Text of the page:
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Early Days of Patchogue Pt.3

Footnotes to Long Island History

EARLY DAYS OF PATCHOGUE

JULY 14,1960

by

Thomas R. Bayles


       During the early years, the mail was carried through the Island by post riders on horseback once a week, and in later years before the opening of the railroad, it was carried by stage coaches. According to skinner's New York State Register for 1830, mails were dispatched from New York for Islip, Patchogue, Fireplace, Moriches, the Hamptons and Sag Harbor every Tuesday and Thursday at 8 a.m.

       After the railroad was opened to Greenport on the main line in July 1844, Medford was the station for Patchogue and Port Jefferson and the stages met the trains and carried the mail and passengers to the north and south side villages. The railroad didn't come to Patchogue until 1868, and to Port Jefferson until 1872.

       Chauncey Chichester of Center Moriches operated a stage line connecting with the trains at Medford for several years. The mail was all put in one bag and at each post office he waited until it was sorted for that office, and then the bag was locked again and he took it on to the next post office and so on until he reached East Moriches, which was end of his route.

       According to the post office records in the National Archives at Washington, a post office was established at Patchogue shortly before the first of January 1803, which was the date of the first return to the postmaster General. Nathan Mulford was the first postmaster at Patchogue, but he didn't keep the office long, for in July of 1803,Jonathan Burwell was appointed and on July 1, 1804,Samuel Rogers was appointed. In 1806, James Sowden received the appointment: in 1807 Walter Syrian, and the same year, William Bacon. Justus Roe took office in 1810, and John Mills in 1816: then Nathaniel Smith, who held the office until 1831,when Smith Rider was appointed: in 1840, James Ketcham: in 1846,William Wickham: in 1849, Joseph Wilcox, and in 1853, John S. Havens received the appointment.

       When Brookhaven town was divided into school districts in 1813, Patchogue contained three districts, each of which had a small schoolhouse. According to the late Mr. Osborn Shaw, Patchogue had a school district of its own as early as 1795, and the document to prove it is  preserved among the town trustees papers in the town hall. This paper shows that Isaac Overton, Jacob Baker and John Bun were appointed trustees of the Patchogue school district in 1795.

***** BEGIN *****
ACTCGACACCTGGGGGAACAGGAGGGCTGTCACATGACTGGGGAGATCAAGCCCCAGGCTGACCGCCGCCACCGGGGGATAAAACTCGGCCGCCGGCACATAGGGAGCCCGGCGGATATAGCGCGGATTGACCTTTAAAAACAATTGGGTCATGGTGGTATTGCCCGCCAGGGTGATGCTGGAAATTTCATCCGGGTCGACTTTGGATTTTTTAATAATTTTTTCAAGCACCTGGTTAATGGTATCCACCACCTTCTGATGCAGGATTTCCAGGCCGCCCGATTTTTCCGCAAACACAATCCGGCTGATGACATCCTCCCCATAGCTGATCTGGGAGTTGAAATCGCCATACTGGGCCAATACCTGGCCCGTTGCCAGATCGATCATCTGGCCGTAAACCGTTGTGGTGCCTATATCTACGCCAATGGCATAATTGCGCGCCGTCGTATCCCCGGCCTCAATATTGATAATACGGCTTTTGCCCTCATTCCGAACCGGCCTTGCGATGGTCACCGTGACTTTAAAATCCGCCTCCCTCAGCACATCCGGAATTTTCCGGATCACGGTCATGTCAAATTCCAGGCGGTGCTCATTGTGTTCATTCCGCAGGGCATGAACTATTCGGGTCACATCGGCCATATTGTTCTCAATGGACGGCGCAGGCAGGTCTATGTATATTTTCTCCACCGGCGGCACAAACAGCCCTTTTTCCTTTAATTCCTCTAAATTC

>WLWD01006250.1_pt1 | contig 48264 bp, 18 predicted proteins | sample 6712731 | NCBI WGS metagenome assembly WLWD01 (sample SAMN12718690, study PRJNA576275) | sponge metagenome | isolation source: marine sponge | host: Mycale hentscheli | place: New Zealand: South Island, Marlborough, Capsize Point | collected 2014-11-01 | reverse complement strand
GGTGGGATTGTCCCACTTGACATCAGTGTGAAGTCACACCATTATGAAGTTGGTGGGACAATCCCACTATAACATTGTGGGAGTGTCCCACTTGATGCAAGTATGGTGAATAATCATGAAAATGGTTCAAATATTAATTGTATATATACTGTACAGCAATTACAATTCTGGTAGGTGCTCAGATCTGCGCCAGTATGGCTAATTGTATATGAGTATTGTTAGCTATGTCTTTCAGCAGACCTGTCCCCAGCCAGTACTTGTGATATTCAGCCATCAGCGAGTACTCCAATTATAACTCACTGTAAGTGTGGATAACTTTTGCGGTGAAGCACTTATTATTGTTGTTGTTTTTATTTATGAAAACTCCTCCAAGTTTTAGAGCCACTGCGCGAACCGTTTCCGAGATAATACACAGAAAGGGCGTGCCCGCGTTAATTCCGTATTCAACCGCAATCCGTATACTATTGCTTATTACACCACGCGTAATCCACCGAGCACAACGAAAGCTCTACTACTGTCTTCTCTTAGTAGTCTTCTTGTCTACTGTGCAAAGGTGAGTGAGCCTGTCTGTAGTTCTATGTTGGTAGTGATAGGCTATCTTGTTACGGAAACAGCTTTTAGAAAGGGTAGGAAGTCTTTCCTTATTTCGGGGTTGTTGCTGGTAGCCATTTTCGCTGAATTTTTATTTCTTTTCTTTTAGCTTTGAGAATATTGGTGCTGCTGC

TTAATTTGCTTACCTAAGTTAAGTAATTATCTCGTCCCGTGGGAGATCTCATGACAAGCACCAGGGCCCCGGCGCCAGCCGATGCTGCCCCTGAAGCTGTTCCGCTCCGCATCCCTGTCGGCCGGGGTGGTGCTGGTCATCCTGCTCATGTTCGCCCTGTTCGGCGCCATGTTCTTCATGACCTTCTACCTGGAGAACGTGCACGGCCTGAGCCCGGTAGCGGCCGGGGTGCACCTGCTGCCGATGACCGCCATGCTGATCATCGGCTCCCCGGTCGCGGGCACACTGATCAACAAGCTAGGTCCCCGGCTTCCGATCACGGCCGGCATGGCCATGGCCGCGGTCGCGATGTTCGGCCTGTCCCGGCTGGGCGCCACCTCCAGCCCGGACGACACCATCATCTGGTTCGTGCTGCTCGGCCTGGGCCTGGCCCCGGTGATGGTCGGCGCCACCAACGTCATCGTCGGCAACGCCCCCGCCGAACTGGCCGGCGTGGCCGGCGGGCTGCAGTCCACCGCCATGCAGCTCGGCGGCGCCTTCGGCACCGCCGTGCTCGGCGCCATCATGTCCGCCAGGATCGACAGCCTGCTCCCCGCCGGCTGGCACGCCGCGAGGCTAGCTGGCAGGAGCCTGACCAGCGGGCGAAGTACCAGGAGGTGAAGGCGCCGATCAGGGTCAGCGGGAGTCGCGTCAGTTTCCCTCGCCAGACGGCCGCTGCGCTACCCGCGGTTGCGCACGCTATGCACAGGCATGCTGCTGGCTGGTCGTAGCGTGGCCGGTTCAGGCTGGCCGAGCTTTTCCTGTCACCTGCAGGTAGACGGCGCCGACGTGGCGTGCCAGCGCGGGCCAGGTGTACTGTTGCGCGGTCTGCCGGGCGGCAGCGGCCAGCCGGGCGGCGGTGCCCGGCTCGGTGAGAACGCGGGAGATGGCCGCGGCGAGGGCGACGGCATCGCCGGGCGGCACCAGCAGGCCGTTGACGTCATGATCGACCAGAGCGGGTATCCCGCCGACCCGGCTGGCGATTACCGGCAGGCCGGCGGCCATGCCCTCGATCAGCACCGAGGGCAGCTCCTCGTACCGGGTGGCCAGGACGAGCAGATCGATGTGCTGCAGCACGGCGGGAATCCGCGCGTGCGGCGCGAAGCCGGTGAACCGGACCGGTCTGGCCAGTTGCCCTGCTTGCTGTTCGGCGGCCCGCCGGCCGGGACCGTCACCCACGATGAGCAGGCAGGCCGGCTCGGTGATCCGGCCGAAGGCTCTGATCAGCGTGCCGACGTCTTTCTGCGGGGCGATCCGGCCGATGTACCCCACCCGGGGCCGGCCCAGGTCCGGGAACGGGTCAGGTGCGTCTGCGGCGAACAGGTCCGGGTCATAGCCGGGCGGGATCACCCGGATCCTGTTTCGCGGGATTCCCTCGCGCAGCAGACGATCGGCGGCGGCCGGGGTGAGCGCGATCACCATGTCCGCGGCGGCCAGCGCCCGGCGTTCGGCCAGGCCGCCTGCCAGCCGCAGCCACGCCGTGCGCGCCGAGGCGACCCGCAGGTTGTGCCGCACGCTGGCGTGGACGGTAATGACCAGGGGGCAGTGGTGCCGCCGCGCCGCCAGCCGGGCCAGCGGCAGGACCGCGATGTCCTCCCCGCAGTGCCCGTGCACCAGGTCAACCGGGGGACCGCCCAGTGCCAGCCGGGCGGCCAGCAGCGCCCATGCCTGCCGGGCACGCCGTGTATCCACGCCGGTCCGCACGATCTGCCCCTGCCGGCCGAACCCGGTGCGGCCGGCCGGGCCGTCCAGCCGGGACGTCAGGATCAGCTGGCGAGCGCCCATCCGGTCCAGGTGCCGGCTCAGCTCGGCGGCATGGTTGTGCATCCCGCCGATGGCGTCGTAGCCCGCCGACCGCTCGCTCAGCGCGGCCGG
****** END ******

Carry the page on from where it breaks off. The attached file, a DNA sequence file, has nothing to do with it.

In 1813, Ocean Avenue was a lane with a fence at the end of it not far below Main Street. It was called "Slippery Lane, and main street was known as Fulton Street. In 1852 the school census showed 609 children of school age. Eventually four districts served the village each with its own schoolhouse, but in 1869 those were consolidated and in 1871 a schoolhouse was built on the east side of Ocean Avenue just north of the railroad tracks, with A.M. Drummond as its first principal.

       After the railroad was opened to Patchogue in 1868, it remained as the terminal until 1881, when it was extended to Eastport, where it connected with the line running from Manorville to Sag Harbor.

       "The New Long Island," published in 1879, contains the following:  "It is long since the opinion that there is nothing beyond Patchogue but a sandy barren waste, but in point of the truth it is simply absurd. It must be admitted that at Patchogue, the traveler by rail, as he steps from the cars, will probably feel like a lesser Stanley on the border of a Sahara. There is a super abundance of sand and the train dumps its passengers into a sand bank, and then with a fiendish shriek of delight, crawls away from the platform to contemplate their misery. Stage after stage rolls away from the depot, with everyone full to overflowing. There must be something beyond, thinks the weary travelers, as his stage whirls along the road to Bellport, his spirits rise at every turn."

       And so in a little over 100 years, Patchogue grew from a real estate lottery to a thriving village of factories, churches and schools and since the turn of the century its growth has been spectacular.

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